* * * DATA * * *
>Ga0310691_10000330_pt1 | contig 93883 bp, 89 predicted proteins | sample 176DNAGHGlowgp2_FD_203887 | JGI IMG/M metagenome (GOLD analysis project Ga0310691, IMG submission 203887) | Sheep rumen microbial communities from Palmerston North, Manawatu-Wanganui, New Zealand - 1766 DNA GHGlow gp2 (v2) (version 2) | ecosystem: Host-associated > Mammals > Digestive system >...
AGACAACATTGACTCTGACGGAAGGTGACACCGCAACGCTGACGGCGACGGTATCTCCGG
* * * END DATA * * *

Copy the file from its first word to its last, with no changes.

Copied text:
>Ga0310691_10000330_pt1 | contig 93883 bp, 89 predicted proteins | sample 176DNAGHGlowgp2_FD_203887 | JGI IMG/M metagenome (GOLD analysis project Ga0310691, IMG submission 203887) | Sheep rumen microbial communities from Palmerston North, Manawatu-Wanganui, New Zealand - 1766 DNA GHGlow gp2 (v2) (version 2) | ecosystem: Host-associated > Mammals > Digestive system >...
AGACAACATTGACTCTGACGGAAGGTGACACCGCAACGCTGACGGCGACGGTATCTCCGG